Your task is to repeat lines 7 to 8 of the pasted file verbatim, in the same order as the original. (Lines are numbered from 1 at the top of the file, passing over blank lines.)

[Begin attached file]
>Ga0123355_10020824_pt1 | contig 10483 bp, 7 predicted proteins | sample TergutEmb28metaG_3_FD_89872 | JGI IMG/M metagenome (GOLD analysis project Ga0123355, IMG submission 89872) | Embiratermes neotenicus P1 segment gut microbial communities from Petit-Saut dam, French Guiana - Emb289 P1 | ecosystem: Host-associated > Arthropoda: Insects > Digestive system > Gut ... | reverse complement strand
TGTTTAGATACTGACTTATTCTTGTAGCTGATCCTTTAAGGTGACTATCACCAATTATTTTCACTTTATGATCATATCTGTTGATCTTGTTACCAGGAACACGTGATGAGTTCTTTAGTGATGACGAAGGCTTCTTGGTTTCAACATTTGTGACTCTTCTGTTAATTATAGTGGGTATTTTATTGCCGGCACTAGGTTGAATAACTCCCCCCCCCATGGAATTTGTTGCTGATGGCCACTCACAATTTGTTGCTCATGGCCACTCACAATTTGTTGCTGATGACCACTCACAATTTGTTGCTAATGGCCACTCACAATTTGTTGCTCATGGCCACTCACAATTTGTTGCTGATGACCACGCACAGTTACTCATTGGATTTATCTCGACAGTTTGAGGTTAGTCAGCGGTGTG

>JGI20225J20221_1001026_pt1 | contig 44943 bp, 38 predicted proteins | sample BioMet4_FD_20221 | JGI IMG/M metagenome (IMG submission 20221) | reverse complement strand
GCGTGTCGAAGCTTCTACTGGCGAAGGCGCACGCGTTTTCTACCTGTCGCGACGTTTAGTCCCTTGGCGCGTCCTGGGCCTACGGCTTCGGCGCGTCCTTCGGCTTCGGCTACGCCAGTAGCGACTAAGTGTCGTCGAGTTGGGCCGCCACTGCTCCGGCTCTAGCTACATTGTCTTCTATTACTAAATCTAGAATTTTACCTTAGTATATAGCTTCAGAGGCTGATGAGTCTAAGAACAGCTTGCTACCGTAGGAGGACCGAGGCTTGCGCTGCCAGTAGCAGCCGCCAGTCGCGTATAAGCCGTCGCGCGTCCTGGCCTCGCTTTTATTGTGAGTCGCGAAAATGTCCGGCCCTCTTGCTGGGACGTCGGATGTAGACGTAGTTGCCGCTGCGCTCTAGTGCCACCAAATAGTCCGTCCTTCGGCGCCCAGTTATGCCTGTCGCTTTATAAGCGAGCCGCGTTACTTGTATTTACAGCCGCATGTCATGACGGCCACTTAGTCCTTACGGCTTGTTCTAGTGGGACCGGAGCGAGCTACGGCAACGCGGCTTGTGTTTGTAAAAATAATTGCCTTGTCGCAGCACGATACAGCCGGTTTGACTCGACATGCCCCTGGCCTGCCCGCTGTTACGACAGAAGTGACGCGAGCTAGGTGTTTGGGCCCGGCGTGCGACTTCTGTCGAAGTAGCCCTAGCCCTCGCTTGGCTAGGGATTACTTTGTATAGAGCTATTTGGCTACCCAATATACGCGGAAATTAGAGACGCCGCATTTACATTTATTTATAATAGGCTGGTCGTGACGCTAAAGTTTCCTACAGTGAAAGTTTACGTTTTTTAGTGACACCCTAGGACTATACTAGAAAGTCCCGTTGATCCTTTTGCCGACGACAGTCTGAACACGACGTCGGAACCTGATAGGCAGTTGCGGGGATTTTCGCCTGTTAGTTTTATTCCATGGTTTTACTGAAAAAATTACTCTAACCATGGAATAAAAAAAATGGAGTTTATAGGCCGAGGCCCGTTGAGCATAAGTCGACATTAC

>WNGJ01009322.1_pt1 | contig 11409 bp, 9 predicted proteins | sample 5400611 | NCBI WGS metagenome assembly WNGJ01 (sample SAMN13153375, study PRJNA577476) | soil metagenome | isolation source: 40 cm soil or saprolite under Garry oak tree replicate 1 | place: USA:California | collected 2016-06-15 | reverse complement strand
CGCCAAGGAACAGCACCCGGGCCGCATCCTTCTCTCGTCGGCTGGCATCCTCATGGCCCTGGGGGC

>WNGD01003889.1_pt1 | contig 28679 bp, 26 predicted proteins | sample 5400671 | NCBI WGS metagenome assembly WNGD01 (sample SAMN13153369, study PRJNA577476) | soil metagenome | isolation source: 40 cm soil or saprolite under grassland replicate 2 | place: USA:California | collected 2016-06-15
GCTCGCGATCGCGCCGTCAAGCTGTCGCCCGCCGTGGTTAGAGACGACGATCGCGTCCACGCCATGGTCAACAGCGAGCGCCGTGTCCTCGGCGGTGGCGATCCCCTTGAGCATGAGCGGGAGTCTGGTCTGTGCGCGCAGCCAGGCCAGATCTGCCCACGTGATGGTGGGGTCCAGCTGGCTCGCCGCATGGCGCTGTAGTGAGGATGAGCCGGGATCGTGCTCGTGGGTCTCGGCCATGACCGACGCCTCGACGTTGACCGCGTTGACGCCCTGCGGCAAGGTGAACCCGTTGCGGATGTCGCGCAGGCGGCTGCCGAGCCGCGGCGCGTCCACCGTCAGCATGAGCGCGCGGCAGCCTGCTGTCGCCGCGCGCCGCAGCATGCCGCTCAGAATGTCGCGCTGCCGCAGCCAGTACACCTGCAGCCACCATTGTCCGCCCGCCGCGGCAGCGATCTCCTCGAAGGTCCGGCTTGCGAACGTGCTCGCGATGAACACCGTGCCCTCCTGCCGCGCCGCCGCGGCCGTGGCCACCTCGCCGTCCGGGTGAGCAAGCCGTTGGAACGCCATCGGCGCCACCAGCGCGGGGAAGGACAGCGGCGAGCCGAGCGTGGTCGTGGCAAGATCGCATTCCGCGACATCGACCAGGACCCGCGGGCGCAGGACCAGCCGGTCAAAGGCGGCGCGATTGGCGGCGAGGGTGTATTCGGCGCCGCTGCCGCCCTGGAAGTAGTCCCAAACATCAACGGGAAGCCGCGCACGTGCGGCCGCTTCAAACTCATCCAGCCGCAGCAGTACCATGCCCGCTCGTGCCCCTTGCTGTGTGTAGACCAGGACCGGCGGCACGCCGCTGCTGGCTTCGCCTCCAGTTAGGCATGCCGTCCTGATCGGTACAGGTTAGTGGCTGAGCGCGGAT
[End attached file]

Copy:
>WNGD01003889.1_pt1 | contig 28679 bp, 26 predicted proteins | sample 5400671 | NCBI WGS metagenome assembly WNGD01 (sample SAMN13153369, study PRJNA577476) | soil metagenome | isolation source: 40 cm soil or saprolite under grassland replicate 2 | place: USA:California | collected 2016-06-15
GCTCGCGATCGCGCCGTCAAGCTGTCGCCCGCCGTGGTTAGAGACGACGATCGCGTCCACGCCATGGTCAACAGCGAGCGCCGTGTCCTCGGCGGTGGCGATCCCCTTGAGCATGAGCGGGAGTCTGGTCTGTGCGCGCAGCCAGGCCAGATCTGCCCACGTGATGGTGGGGTCCAGCTGGCTCGCCGCATGGCGCTGTAGTGAGGATGAGCCGGGATCGTGCTCGTGGGTCTCGGCCATGACCGACGCCTCGACGTTGACCGCGTTGACGCCCTGCGGCAAGGTGAACCCGTTGCGGATGTCGCGCAGGCGGCTGCCGAGCCGCGGCGCGTCCACCGTCAGCATGAGCGCGCGGCAGCCTGCTGTCGCCGCGCGCCGCAGCATGCCGCTCAGAATGTCGCGCTGCCGCAGCCAGTACACCTGCAGCCACCATTGTCCGCCCGCCGCGGCAGCGATCTCCTCGAAGGTCCGGCTTGCGAACGTGCTCGCGATGAACACCGTGCCCTCCTGCCGCGCCGCCGCGGCCGTGGCCACCTCGCCGTCCGGGTGAGCAAGCCGTTGGAACGCCATCGGCGCCACCAGCGCGGGGAAGGACAGCGGCGAGCCGAGCGTGGTCGTGGCAAGATCGCATTCCGCGACATCGACCAGGACCCGCGGGCGCAGGACCAGCCGGTCAAAGGCGGCGCGATTGGCGGCGAGGGTGTATTCGGCGCCGCTGCCGCCCTGGAAGTAGTCCCAAACATCAACGGGAAGCCGCGCACGTGCGGCCGCTTCAAACTCATCCAGCCGCAGCAGTACCATGCCCGCTCGTGCCCCTTGCTGTGTGTAGACCAGGACCGGCGGCACGCCGCTGCTGGCTTCGCCTCCAGTTAGGCATGCCGTCCTGATCGGTACAGGTTAGTGGCTGAGCGCGGAT